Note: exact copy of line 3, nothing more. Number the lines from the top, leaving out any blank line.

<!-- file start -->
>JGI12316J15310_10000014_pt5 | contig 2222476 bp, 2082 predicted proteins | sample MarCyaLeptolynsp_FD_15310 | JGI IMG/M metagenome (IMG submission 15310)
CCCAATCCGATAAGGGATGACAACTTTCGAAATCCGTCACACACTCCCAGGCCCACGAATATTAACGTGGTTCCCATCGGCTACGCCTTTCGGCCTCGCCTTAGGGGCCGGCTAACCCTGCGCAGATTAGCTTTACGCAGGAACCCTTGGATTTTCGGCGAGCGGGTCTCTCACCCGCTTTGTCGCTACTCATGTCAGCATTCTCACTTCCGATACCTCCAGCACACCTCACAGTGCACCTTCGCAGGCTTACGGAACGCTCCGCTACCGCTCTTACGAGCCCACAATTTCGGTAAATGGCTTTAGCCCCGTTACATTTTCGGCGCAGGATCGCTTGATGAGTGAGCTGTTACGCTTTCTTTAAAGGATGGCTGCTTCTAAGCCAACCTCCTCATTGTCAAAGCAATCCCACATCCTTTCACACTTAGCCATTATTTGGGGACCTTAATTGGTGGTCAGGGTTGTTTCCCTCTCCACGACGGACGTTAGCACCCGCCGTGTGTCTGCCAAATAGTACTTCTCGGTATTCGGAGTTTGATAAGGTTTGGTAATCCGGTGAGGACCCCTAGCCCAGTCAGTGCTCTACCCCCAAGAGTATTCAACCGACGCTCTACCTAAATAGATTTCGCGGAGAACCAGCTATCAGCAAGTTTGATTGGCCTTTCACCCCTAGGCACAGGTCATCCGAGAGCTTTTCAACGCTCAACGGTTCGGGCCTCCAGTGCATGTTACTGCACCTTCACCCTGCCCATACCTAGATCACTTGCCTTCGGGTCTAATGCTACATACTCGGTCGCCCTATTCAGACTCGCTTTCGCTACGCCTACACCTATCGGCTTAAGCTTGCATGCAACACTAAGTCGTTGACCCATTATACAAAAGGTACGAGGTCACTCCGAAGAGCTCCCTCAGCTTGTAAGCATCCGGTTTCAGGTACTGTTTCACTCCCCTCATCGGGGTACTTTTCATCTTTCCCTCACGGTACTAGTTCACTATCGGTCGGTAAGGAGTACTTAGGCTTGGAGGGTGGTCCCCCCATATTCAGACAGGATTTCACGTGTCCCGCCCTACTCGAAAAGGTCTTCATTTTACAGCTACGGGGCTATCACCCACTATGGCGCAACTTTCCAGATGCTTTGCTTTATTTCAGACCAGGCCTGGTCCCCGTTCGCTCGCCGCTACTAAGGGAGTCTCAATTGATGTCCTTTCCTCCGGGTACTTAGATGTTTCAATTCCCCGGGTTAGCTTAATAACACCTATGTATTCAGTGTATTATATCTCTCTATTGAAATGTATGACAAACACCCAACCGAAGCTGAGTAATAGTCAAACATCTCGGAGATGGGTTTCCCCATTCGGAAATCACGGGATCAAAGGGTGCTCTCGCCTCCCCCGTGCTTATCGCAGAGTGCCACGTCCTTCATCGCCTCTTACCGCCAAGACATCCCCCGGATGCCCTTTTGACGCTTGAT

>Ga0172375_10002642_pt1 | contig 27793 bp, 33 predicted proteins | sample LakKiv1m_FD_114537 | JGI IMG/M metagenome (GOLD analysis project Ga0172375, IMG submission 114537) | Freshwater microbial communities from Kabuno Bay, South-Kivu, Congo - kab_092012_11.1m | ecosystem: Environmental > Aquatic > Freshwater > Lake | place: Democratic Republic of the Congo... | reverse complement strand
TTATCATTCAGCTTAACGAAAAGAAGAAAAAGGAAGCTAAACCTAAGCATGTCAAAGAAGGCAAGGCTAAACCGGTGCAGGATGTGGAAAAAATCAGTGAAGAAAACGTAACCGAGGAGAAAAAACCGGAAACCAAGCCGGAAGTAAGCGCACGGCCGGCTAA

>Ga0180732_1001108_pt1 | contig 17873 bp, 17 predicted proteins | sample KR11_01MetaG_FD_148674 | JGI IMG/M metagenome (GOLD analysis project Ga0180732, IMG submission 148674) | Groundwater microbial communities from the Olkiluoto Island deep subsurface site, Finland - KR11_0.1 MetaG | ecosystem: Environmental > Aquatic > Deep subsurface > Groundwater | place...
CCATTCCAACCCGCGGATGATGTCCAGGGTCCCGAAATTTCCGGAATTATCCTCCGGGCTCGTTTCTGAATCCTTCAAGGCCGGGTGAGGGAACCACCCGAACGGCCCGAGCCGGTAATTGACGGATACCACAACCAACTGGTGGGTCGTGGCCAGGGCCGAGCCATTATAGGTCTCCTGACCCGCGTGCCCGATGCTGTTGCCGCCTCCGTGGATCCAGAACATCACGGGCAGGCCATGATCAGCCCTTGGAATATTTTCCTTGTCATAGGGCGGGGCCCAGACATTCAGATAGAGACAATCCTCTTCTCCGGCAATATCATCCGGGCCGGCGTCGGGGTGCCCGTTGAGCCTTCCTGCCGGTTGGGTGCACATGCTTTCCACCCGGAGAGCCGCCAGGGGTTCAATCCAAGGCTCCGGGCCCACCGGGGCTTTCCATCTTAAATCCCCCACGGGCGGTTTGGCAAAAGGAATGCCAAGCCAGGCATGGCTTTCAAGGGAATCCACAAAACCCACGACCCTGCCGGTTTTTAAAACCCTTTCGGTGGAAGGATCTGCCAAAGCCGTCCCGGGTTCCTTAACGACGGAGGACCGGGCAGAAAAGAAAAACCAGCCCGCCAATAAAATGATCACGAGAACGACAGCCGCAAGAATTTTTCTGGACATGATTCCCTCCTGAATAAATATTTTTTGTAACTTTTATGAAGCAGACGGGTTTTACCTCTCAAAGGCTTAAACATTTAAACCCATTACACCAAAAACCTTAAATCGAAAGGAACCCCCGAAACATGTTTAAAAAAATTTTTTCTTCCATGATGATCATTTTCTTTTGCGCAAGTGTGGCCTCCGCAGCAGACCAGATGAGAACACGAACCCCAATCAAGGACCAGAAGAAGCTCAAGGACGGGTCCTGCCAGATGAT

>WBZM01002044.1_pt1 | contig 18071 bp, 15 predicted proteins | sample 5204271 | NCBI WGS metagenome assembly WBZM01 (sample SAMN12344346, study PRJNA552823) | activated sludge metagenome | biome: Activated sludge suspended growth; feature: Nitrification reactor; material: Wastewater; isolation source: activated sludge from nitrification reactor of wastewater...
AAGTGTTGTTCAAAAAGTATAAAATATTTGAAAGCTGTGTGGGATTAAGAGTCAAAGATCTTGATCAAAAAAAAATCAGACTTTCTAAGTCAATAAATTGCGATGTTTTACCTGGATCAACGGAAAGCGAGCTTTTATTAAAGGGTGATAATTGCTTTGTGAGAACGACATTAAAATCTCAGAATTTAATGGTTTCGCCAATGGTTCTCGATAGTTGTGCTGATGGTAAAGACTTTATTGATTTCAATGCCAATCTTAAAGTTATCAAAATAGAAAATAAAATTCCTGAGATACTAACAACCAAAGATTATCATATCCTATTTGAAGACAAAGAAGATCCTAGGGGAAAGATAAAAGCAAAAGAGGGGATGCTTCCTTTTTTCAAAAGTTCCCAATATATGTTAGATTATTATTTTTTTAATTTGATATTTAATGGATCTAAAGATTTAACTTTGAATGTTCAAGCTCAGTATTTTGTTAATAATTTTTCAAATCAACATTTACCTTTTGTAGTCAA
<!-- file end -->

>Ga0172375_10002642_pt1 | contig 27793 bp, 33 predicted proteins | sample LakKiv1m_FD_114537 | JGI IMG/M metagenome (GOLD analysis project Ga0172375, IMG submission 114537) | Freshwater microbial communities from Kabuno Bay, South-Kivu, Congo - kab_092012_11.1m | ecosystem: Environmental > Aquatic > Freshwater > Lake | place: Democratic Republic of the Congo... | reverse complement strand